The knights questioned him of his goods and havings, how great they might be, and readily he answered them: "What in chatel and what in moneys I have of pounds one thousand and five hundred; I were but a liar and if I boasted me of more, and at the most I would add thereto one hundred pounds of Paris; honourably have I come by my fortune, and the half thereof am I ready to give over to my son." But the knights made answer: "This we may not agree to, fair sir; for if you were to become a templar or a white monk or a black monk, anon you would leave all your havings to the temple or the monastery; wherefore no such covenant will we make with you; no, sir, no, in faith, fair sir." "What other covenant then, tell me now I pray You." "Right gladly, fair, dear sir," quoth they. "Whatsoever ye can render, we would that you should give your son outright, that you should make over all to him, and that he should be so invested therein that neither you, nor any other, may in any manner dispute it with him. And if ye will agree to this, the marriage shall be made, but other wise we would not that your son should have our daughter and niece." The good man bethought him for a space, and looked at his son; still he pondered, but little good did his thought bring him, for soon he answered them, saying: "Sirs, whatsoever ye demand even that will I fulfil, but it shall be on this covenant: let my son take your daughter to wife, and I will give to him all that is mine, and since ye will so have it that I withhold nothing, let him receive all and take it for his own, for with it I endow and invest him." So the good man stripped himself bare, and before all the folk there gathered, disinvested and disinherited himself of all that he had in the world; so was he left bare as a peeled wand, for, and if his son did not give it him, he had neither chatel nor denier with which to buy his bread. All he gave him and declared him free of all; and when the word was spoken, the knight straightway took his daughter by the hand and gave her to the young man, who forthwith espoused her.

So for two years thereafter they lived content and at peace as husband and wife, at which time, meseemeth, the lady bore a fair son to the young master; heedfully was he reared and cherished, and the lady likewise was dearly cared for, and often went to the bath and enjoyed much ease. And still the good man abode with them, but he had done himself a mortal hurt when he stripped himself bare of all that he had to live at another's mercy. Yet for twelve years and over he dwelt in that house, until such time as the child was well grown and of wit to see what passed about him. Often he heard told what his grandfather had done for his father who thereby had espoused the dame his wife, and ever the child kept it in his memory.

Meantime the good man had waxed in years, and age had so weakened him that now he must needs support himself with a staff; and right liefly would his son have bought his winding sheet, for it seemed to him the old man had tarried over late above ground, and his long life was grievous to him. And the wife, who was full of pride and disdain, could not let be, but held the good man always in despite, and bore him such malice that she could not withhold her from saying to her lord: "Sir, for love's sake I pray you send hence your father, for by the faith I owe my mother's soul, so long as I know him to be in this house, no morsel shall pass my lips, for full fain am I that ye drive him hence." "Dame,"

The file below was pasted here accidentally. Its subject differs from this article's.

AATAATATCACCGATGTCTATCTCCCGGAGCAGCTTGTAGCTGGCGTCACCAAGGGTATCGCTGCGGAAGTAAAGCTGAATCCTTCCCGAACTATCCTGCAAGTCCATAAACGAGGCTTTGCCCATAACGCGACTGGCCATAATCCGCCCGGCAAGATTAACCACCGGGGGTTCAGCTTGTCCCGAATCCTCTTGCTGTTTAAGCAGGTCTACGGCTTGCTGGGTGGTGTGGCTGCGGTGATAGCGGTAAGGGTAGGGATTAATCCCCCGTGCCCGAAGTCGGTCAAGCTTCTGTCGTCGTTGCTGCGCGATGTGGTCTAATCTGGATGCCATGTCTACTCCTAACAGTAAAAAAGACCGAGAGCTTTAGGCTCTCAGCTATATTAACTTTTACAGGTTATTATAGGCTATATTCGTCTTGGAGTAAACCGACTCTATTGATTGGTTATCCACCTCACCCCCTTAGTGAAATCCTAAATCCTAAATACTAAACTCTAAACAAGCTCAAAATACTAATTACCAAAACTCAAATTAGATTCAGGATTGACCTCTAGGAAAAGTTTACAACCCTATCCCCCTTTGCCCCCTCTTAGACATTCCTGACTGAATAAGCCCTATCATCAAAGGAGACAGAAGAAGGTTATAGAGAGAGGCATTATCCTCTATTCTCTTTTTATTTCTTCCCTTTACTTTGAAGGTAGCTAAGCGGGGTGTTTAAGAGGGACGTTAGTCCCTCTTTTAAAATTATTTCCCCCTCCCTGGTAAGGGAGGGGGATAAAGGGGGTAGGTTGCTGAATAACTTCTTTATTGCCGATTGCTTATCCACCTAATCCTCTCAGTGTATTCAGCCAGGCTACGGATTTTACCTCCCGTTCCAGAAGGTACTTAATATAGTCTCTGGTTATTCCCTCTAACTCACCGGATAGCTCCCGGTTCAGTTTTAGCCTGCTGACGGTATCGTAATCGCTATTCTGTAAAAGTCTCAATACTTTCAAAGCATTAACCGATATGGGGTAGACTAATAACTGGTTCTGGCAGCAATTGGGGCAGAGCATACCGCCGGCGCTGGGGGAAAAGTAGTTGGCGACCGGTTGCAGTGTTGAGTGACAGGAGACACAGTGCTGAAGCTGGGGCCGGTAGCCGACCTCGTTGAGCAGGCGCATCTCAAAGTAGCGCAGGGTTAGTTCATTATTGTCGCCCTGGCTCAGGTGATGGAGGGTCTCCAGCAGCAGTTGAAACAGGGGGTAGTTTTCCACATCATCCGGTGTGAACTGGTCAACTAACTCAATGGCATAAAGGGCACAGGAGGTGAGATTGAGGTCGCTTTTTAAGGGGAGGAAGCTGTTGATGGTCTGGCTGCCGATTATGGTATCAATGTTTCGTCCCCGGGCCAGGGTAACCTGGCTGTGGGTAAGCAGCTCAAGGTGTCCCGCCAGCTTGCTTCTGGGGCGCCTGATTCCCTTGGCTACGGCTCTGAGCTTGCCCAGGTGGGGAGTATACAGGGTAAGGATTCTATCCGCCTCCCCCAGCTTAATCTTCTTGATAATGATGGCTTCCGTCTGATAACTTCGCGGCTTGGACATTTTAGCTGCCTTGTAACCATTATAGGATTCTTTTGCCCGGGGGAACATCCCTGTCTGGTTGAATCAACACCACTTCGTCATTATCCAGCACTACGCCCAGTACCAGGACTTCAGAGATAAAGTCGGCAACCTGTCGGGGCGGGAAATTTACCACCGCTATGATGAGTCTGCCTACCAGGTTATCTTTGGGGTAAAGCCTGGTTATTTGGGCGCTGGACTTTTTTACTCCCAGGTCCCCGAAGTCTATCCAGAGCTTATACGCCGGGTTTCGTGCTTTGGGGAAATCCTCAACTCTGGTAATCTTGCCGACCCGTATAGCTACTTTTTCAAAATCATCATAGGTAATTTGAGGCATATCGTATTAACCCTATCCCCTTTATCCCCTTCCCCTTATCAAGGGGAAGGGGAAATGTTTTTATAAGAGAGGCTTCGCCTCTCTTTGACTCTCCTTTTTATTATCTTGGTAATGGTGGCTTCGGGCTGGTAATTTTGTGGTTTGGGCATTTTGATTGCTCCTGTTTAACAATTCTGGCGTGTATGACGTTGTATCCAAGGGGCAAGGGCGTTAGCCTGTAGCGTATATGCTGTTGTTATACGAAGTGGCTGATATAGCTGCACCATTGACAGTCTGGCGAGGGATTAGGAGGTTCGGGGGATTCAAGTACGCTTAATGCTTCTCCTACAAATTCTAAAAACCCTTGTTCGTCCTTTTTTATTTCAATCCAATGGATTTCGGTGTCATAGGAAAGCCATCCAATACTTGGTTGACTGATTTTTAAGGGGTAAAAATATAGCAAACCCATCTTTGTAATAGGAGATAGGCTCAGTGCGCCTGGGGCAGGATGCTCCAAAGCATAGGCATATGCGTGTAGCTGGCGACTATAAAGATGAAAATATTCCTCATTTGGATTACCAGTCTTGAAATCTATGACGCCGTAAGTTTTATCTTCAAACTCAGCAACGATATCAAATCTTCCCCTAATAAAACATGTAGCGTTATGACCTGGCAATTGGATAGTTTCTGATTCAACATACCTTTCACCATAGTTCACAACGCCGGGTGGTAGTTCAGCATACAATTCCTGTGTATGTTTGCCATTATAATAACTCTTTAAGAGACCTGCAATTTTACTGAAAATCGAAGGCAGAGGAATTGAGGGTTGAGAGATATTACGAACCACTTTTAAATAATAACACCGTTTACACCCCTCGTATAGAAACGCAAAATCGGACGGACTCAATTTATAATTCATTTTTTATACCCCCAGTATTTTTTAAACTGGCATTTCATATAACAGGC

said he in answer, "even so will I do."

So, for that he feared and doubted his wife, he went to his father and said to him forthright: "Father, father, now get thee gone, for I tell thee here is nought to make or mend with thee or with thy lodging; for these twelve years and over hath meat been given thee here in this hostel, but now rise up and that speedily; go seek other lodging, wheresoever else ye may find it, for so it must needs be." At these words the father wept full sorely, and often he cursed the day and the hour in that, he had lived so long in the world. "Ah, fair, sweet son, what sayest thou? For God's sake do me so much honour that ye suffer me to abide within thy gates; no great place do I need for my bed, nor will I crave of thee fire or carpet or rich coverlet, but let there be spread for me a few handfuls of straw beneath the pent-house without there. Never cast me out from thy house for reason that I eat of thy bread; that my bed be made without yonder irketh me not, if ye do but grant me my victual, but nowise should ye deny me wherewithal to live; and soothly, if thou shouldst wear the hair, thou shalt not so well expiate thy sins as if thou dost some comfort to me." "Fair father," quoth the young man, "sermon me no sermons, but make haste and get thee gone, lest my wife goeth out of her wit." "Where would ye that I should turn, fair son, I that have not so much as a farthing in the world?" "Go ye out into the city wherein there are a good ten thousand that seek and find whereby to live; each one there abideth his adventure; great mischance it were and if you likewise did not find sustenance; and many a one that hath acquaintance with you will lend you hostel." "Lend me, son? Will chance folk so do, when thou thyself deniest me thine house? Since thou wilt give me no comfort, how should those that are nought to me grant me anything ungrudgingly, when thou that art my son, failest me?" "Father," quoth he, "no more can I do herein, and I take upon me all the burden; know ye that this is my will."